CA - Lawmakers Skeptical Of Edison-Davis Agreementgreenspun.com : LUSENET : Grassroots Information Coordination Center (GICC) : One Thread
CA - Lawmakers Skeptical Of Edison-Davis Agreement (KFWB) -- Responding to increased speculation that its deal with California's governor may fall through, Edison International today is adamant that its billion-dollar agreement to sell its transmission lines to the state is imperative to the company's financial health. Reconvening this week after a recess, many state legislators are getting a look at the agreement for the first time and raising questions about its viability.
In a note to clients, the Standard & Poors credit rating agency said the "memorandum of understanding" is in "deep trouble and could be rejected by legislators," according to a Los Angeles Times report.
KFWB Senior Correspondent Bob Jimenez says it does not look like the Legislature will reject the agreement, but it may alter it.
"This is a balanced agreement. And to the extent that you want to make changes to it -- if you pull something out of it, you're going to have to add something to it," said Bob Foster, Senior Vice President of Edison.
Foster admits lawmakers have many questions, but he insists the agreement must be passed intact in order for the utility to avoid bankruptcy.
"I'd be foolish to tell you, no, you can't change one word of this (agreement). But the fact is the essence of this agreement needs to pretty much stay where it is."
Indications are that may not happen. Some legislators have suggested that Edison filing for bankruptcy may not necessarily be a bad thing.
In the agreement, the state would purchase Edison's transmission grid for $2.76 billion. Edison would take out $2 billion in bonds. The money would pay off the utility's debt from past electricity purchases.
Edison has agreed to sell power to the state at prices tied to the cost of producing it.
-- PHO (firstname.lastname@example.org), April 20, 2001
This is the zaniest agreement I've ever heard of. A government body has no business taking over part of the operations of a private corporation. Bureaucrats can, in no manner, shape, or form, take over the responsibilites of private enterprise and be expected to perform equally as well. Ouch! My condolences to the people of California. Their politicians have run amuck.
Whether this deal goes through or not it is a lose-lose proposition. Only disaster can follow.
-- Wayward (Wayward@webtv.net), April 20, 2001.
I, too, can see no way out for Californians. Worst part of this is the spillover effect. This mess is bound to affect surrounding states like Arizona, Nevada, Oregon, and Washington - with help from the Northwest draught - almost immediately. Then, the cumulative effects will spread eastward.
Nowhere in the mainstream financial press, in all their talk about a reviving economy late this year, is this horrendous energy situation properly addressed. I can't begin to figure why they seem to be asleep at the switch.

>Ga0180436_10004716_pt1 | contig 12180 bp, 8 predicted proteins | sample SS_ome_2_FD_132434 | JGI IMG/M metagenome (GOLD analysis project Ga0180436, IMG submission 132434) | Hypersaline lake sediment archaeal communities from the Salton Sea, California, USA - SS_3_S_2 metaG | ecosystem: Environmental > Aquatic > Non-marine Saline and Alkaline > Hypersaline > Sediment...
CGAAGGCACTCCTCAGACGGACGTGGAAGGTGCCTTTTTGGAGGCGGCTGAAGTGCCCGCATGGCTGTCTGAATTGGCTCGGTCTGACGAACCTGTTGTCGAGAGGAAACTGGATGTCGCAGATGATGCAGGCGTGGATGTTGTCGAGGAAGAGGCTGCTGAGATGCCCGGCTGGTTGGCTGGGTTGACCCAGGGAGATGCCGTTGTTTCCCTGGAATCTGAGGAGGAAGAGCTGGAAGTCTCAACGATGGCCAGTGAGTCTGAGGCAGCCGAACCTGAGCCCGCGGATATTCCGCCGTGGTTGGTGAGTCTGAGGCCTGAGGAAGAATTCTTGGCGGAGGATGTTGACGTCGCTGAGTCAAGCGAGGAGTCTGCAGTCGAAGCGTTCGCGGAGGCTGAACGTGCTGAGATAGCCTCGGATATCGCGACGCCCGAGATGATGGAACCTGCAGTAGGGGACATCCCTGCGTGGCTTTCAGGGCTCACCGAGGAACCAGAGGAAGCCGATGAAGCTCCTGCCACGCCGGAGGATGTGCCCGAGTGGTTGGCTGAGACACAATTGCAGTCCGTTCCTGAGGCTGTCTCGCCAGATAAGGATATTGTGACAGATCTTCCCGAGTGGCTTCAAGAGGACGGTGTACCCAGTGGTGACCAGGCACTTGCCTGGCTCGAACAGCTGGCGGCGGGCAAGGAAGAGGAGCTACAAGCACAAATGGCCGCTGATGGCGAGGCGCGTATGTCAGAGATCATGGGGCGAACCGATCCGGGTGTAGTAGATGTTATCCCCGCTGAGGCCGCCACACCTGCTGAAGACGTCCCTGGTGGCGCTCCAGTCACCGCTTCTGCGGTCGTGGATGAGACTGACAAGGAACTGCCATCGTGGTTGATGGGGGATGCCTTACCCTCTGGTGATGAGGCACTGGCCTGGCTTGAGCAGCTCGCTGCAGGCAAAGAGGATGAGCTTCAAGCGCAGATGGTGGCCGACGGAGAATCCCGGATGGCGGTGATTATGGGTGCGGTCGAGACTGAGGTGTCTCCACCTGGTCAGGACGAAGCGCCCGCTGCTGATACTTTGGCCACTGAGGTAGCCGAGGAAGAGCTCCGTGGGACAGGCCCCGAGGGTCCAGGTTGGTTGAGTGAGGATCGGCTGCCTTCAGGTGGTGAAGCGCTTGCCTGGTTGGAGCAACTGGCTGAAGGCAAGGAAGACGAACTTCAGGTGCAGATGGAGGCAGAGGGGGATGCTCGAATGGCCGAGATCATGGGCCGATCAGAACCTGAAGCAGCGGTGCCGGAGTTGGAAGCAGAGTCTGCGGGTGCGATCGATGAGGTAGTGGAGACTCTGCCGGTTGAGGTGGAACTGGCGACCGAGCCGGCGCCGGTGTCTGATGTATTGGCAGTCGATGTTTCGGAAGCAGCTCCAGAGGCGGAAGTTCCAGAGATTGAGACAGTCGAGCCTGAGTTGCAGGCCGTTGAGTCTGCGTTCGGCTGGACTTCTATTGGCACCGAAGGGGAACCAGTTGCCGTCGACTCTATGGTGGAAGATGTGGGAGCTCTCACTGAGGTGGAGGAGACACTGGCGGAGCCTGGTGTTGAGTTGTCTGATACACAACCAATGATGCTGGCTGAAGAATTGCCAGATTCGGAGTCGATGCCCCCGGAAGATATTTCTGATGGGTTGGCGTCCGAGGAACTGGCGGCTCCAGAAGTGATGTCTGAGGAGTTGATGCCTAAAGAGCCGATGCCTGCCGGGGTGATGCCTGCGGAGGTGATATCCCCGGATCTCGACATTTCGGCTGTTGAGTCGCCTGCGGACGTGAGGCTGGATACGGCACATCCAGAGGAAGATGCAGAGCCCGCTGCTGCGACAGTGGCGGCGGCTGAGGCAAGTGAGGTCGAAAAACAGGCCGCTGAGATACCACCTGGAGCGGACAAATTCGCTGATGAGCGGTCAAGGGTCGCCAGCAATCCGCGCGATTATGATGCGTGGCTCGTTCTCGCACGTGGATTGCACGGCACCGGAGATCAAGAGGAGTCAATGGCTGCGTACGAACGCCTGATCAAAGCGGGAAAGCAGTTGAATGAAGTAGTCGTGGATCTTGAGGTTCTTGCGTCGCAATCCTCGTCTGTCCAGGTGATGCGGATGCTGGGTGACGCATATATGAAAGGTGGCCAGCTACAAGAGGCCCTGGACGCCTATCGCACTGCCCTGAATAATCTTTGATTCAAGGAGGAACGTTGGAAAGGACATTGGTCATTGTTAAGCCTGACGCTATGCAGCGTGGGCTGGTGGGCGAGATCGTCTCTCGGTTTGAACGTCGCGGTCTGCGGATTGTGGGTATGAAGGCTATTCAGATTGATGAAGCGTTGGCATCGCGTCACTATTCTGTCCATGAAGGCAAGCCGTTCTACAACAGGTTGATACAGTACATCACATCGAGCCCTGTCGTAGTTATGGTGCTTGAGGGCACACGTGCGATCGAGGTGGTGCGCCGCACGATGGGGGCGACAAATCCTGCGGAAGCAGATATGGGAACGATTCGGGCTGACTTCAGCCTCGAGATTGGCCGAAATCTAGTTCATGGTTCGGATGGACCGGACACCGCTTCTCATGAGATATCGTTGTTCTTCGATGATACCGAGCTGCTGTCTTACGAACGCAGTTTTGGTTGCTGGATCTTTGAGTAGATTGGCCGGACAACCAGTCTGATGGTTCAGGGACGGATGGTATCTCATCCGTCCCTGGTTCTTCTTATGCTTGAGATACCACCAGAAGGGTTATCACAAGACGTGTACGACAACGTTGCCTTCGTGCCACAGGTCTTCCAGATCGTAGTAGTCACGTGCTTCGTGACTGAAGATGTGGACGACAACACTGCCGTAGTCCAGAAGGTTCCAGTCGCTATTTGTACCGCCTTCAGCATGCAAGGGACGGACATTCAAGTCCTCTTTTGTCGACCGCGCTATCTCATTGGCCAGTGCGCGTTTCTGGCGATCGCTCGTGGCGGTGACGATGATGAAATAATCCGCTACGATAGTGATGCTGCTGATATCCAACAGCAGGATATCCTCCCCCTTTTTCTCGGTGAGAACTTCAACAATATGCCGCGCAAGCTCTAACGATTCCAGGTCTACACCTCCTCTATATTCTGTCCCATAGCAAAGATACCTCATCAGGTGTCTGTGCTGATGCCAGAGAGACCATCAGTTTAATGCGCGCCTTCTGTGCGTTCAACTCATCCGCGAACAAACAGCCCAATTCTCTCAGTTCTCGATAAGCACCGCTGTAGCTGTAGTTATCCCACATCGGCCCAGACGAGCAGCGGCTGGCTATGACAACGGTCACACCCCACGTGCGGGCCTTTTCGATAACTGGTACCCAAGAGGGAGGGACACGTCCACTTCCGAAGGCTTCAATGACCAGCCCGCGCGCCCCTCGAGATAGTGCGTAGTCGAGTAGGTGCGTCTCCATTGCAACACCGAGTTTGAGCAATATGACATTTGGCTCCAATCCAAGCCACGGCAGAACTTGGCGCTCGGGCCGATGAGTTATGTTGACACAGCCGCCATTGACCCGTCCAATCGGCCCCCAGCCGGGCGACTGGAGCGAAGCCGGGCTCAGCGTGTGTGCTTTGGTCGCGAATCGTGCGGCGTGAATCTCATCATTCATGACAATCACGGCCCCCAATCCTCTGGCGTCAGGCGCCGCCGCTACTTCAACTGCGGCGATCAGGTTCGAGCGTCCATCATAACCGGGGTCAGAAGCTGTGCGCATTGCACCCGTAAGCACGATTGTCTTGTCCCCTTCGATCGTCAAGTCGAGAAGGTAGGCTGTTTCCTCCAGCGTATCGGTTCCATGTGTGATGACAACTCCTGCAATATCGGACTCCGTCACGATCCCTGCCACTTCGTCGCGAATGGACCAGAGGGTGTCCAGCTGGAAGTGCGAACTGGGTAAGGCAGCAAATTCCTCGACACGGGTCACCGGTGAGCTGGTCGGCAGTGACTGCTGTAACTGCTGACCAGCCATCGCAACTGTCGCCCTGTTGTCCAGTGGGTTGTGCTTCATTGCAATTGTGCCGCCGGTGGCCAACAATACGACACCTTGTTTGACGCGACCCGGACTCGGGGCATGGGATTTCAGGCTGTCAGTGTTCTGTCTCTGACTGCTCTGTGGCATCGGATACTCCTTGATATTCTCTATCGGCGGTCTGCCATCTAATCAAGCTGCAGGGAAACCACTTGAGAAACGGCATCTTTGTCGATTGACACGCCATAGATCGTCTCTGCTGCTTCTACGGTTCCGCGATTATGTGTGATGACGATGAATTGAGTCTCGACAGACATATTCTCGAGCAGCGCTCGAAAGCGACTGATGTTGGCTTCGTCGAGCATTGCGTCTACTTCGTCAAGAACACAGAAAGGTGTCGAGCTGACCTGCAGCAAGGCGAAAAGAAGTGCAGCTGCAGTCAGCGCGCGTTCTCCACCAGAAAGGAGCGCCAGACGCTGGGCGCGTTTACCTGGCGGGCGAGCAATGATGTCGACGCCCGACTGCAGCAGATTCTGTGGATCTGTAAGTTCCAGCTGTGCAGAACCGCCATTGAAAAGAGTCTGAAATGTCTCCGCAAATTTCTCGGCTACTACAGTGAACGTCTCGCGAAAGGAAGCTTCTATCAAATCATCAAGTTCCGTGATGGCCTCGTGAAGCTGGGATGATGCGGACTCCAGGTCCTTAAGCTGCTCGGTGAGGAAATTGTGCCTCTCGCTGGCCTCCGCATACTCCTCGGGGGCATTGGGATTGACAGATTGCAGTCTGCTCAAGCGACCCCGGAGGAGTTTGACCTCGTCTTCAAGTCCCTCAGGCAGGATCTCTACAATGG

-- Chance (email@example.com), April 20, 2001.
I've passed on much of the California electricity stories I've read here to a cousin who lives there and now can't sleep.
-- LillyLP (lillyLP@aol.com), April 20, 2001.
More than a little skepticism is in order. This agreement must have been written by those same wonderful folks who brought to CA what they laughingly call "deregulation". Only in LaLa Land is more, and worse, regulation named deregulation.
If this article has it right, the agreement consists of three simple steps: 1) the state buys the SC Ed transmission lines for a cool $2.76bn, 2) SC Ed "takes out" $2bn in bonds, and 3) SC Ed agrees to sell power to the state at prices tied to the cost of producing it. A more recent post (California power purchases increase to $5.7bn since January) puts a slightly difdferent twist on it, substituting for the bond sale that SC Ed is to "hand over development rights on 20,000 acres in the Sierra Nevada mountains". The relevance of this move isn't clear.
'Scuse me, but isn't the major problem the fact that "deregulation" required SC Ed to sell it's generating plants and buy power on the open market. As part of this ingenious scheme the price of power to SC Ed customers was fixed but the price they have to pay for it is not. SC Ed now finds itself in the unenviable position of paying more for power than the price at which they can sell it. Isn't this the classical joke, "we lose a litle on each sale but we make it up in volume"? How does this cockamamie scheme resolve the problem?
Let's dissect these three elements, one by one. First, just what is meant by transmission lines? Presumably it means some part of the power grid between the 500,000volt lines from distant generators to the 220v and 440v lines SC Ed provides to consumers. That puts the state as a third party between the generators and the utility company, Is that going to reduce cost, improve service or make SC Ed solvent? It conjures up visions of the DMV, Franchise Tax Board and other "services" in which the emplyees enjoy on the job retirement. Good luck!
Next we have the bond sale. Again, good luck. Here we have the spectacle of a company teetering on the brink of bankruptcy in a financial market in a similar fix. What kind of rating will they be given? Junk, or lower? Where are they going to find the suckers? All those people who suffered margin calls?
And now, the zaniest of all, "Edison has agreed to sell power to the state at prices tied to the cost of producing it". Just a darn minute. Isn't SC Ed in the business of buying from generators and selling to consumers? Are they now becoming a generator? Who sells to the consumer, the state? Who's on first?
See also my Answer to "California power purchases increase to $5.7 billion since January".
-- Warren Ketler (firstname.lastname@example.org), April 21, 2001.